WASHINGTON (Reuters) - A measure of U.S. factory activity climbed to a record high in June, but manufacturers are still struggling to secure raw materials and qualified workers, substantially raising prices for both businesses and consumers.
Data firm IHS Markit said on Wednesday its flash U.S. manufacturing PMI rose to a reading of 62.6 this month. That was the highest since the survey was expanded to cover all manufacturing industries in October 2009 and followed a final reading of 62.1 in May.
The survey was conducted between June 10 and June 22. Economists polled by Reuters had forecast the index slipping to 61.5. A reading above 50 indicates growth in manufacturing, which accounts for 11.9% of the U.S. economy.
The strength in manufacturing bolsters economists' expectations for double-digit growth in the second quarter. Demand shifted to goods from services as the COVID-19 pandemic kept Americans at home and is remaining robust even as vaccinations and trillions of dollars in relief money from the government allow the economy to reopen more broadly.
But supply is struggling to cope with the demand surge, leading to huge backlogs of uncompleted work as well as sky-rocketing prices for raw materials and finished products, which are feeding into higher inflation.
Federal Reserve Chair Jerome Powell told lawmakers on Tuesday that inflation has "increased notably in recent months," which he attributed in part to the supply bottlenecks and the rebound in spending as the economy continues to reopen. Powell expressed optimism that inflation will subside "as these transitory supply effects abate."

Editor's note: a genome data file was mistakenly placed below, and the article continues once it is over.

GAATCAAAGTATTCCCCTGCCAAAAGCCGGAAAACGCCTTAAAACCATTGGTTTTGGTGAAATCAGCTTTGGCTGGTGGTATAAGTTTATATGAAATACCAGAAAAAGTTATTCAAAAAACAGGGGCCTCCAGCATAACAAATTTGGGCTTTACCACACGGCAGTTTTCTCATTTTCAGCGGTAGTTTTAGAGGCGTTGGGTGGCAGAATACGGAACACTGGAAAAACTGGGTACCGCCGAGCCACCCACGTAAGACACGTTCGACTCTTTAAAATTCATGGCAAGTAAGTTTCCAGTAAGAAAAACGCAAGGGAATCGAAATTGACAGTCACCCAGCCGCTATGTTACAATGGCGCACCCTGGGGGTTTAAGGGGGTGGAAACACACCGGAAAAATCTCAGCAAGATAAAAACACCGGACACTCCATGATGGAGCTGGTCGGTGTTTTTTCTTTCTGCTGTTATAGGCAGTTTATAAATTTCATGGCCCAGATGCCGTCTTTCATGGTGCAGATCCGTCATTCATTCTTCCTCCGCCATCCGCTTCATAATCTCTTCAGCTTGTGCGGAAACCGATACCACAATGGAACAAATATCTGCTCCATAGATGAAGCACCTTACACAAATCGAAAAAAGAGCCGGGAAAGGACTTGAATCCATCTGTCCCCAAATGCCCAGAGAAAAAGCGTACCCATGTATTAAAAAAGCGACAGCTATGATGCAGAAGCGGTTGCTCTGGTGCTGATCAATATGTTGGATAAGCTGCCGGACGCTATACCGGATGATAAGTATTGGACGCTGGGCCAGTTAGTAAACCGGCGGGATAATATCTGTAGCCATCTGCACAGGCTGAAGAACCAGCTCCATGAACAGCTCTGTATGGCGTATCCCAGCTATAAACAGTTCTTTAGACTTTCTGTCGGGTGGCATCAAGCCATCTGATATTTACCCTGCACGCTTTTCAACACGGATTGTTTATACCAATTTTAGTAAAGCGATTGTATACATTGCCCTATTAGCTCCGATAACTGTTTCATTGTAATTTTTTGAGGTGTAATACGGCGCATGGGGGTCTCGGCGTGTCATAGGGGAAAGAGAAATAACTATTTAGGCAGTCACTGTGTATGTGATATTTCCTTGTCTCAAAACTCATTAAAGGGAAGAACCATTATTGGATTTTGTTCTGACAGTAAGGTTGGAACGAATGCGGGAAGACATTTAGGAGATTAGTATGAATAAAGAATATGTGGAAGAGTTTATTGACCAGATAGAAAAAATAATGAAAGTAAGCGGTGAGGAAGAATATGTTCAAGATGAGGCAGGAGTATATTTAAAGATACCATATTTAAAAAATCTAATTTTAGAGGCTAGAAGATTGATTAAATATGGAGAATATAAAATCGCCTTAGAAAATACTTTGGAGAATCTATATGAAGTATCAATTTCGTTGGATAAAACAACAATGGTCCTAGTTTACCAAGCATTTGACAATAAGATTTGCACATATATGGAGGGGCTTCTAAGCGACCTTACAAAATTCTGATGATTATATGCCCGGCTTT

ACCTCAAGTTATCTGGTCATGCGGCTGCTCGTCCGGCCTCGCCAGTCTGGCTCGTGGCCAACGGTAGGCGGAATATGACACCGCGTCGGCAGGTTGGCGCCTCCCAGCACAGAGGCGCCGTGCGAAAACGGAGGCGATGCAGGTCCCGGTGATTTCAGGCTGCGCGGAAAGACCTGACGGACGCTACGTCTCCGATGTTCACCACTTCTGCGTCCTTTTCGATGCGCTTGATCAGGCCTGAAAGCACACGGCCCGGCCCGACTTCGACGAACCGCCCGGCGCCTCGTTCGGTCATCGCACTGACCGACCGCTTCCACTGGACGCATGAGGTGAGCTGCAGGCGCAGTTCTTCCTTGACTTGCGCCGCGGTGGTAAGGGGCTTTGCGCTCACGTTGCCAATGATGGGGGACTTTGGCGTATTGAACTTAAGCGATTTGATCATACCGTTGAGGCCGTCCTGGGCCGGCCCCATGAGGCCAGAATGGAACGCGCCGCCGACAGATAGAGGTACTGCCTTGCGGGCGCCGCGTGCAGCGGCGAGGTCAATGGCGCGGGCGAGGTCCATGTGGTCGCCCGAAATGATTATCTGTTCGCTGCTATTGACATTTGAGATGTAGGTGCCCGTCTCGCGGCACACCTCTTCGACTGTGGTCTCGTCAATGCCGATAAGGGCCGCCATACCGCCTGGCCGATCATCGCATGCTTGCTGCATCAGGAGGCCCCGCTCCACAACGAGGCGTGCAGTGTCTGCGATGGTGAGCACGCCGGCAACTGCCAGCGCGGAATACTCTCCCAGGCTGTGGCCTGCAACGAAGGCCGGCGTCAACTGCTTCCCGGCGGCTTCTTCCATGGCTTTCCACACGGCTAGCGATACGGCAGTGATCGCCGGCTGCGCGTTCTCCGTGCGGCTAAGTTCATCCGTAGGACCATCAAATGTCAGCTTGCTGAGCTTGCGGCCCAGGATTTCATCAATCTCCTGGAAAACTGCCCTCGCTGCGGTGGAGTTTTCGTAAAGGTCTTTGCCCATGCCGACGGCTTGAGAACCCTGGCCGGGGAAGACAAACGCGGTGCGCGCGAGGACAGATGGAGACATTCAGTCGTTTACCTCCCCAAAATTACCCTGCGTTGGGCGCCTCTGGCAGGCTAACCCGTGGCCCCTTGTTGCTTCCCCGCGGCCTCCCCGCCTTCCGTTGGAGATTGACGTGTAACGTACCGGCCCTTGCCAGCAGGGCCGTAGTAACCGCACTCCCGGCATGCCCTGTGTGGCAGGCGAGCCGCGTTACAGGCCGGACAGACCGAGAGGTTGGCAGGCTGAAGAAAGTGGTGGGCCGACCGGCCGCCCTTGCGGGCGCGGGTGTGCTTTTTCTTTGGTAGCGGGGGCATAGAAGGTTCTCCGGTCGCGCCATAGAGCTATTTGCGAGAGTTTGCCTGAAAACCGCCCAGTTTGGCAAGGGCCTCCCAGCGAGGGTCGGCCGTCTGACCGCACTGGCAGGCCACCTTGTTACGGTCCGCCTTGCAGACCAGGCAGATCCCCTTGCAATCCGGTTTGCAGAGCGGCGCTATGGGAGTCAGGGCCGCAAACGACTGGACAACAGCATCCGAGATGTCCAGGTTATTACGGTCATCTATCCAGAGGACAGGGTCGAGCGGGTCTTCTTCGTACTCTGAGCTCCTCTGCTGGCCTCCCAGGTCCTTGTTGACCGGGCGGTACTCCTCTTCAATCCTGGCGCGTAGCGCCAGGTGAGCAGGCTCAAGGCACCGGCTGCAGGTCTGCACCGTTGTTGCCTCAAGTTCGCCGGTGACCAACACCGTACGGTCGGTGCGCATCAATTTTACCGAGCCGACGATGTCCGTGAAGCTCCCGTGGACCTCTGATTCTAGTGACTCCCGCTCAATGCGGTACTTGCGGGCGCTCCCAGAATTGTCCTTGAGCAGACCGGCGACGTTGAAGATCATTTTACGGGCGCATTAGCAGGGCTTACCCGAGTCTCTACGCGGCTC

IHS Markit said "average supplier delivery times lengthened to the greatest extent on record."
The survey's measure of prices paid by manufacturers rose to the highest level since the series started. It said "firms raised their selling prices at a quicker rate in an effort to pass on these higher costs."
The survey's new orders measure slipped, noting also that "firms struggled to find staff or entice workers back to employment."
Though IHS Markit's flash services sector PMI dropped to 64.8 from a reading of 70.4 in May, it was still the second highest since data collection began in October 2009.
Businesses in the services sector, which accounts for more than two-thirds of U.S. economic activity, worried about rising inflation and the inability to find qualified labor and people willing to work.
There are a record 9.3 million job openings. About 9.3 million people are classified as officially unemployed.
With services activity moderating, overall business activity cooled this month. The survey's flash composite PMI output index, which tracks the manufacturing and services sectors, fell to 63.9 from a final reading of 68.7 in May.
(Reporting By Lucia Mutikani; Editing by Chizu Nomiyama)